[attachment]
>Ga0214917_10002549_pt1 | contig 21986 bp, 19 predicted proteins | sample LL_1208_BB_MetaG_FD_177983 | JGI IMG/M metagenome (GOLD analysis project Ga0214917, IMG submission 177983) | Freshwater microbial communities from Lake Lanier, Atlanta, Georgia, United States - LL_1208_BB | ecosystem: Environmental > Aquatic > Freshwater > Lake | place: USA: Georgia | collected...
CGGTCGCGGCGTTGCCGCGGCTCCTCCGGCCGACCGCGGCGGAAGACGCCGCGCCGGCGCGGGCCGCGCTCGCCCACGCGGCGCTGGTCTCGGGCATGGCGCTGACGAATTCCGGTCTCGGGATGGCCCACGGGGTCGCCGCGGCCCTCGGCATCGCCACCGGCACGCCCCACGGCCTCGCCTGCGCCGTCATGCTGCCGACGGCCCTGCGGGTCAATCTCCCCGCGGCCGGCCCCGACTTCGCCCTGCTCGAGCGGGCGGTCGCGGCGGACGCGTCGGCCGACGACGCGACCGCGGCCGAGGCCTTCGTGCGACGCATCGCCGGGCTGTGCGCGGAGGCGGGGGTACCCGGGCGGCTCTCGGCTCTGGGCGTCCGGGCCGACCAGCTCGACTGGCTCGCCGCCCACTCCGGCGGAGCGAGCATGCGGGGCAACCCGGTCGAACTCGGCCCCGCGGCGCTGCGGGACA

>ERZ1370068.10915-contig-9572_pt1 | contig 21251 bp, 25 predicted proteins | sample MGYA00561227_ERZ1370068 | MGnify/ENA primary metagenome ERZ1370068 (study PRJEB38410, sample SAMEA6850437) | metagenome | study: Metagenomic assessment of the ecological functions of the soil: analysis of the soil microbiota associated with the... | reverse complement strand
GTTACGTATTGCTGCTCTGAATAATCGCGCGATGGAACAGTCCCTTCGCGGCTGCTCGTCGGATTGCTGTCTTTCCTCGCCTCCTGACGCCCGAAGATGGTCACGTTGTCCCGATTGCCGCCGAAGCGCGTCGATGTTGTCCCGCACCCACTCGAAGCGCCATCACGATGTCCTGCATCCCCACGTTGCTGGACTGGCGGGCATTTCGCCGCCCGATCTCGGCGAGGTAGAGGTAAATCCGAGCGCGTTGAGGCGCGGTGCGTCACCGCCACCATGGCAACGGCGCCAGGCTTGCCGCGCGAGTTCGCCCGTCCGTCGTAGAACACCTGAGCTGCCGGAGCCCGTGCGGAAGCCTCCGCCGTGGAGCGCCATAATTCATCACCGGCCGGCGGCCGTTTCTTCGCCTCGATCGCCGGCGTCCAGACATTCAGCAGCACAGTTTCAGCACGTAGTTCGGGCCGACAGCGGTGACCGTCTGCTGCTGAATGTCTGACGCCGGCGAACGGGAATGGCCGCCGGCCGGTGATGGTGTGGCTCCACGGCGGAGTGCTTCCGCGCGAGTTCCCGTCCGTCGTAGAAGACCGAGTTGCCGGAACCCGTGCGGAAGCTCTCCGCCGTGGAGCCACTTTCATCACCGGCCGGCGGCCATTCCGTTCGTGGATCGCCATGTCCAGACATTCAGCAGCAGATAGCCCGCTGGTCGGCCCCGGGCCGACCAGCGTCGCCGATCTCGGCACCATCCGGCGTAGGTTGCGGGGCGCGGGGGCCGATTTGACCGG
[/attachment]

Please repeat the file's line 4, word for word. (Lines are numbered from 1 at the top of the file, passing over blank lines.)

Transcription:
GTTACGTATTGCTGCTCTGAATAATCGCGCGATGGAACAGTCCCTTCGCGGCTGCTCGTCGGATTGCTGTCTTTCCTCGCCTCCTGACGCCCGAAGATGGTCACGTTGTCCCGATTGCCGCCGAAGCGCGTCGATGTTGTCCCGCACCCACTCGAAGCGCCATCACGATGTCCTGCATCCCCACGTTGCTGGACTGGCGGGCATTTCGCCGCCCGATCTCGGCGAGGTAGAGGTAAATCCGAGCGCGTTGAGGCGCGGTGCGTCACCGCCACCATGGCAACGGCGCCAGGCTTGCCGCGCGAGTTCGCCCGTCCGTCGTAGAACACCTGAGCTGCCGGAGCCCGTGCGGAAGCCTCCGCCGTGGAGCGCCATAATTCATCACCGGCCGGCGGCCGTTTCTTCGCCTCGATCGCCGGCGTCCAGACATTCAGCAGCACAGTTTCAGCACGTAGTTCGGGCCGACAGCGGTGACCGTCTGCTGCTGAATGTCTGACGCCGGCGAACGGGAATGGCCGCCGGCCGGTGATGGTGTGGCTCCACGGCGGAGTGCTTCCGCGCGAGTTCCCGTCCGTCGTAGAAGACCGAGTTGCCGGAACCCGTGCGGAAGCTCTCCGCCGTGGAGCCACTTTCATCACCGGCCGGCGGCCATTCCGTTCGTGGATCGCCATGTCCAGACATTCAGCAGCAGATAGCCCGCTGGTCGGCCCCGGGCCGACCAGCGTCGCCGATCTCGGCACCATCCGGCGTAGGTTGCGGGGCGCGGGGGCCGATTTGACCGG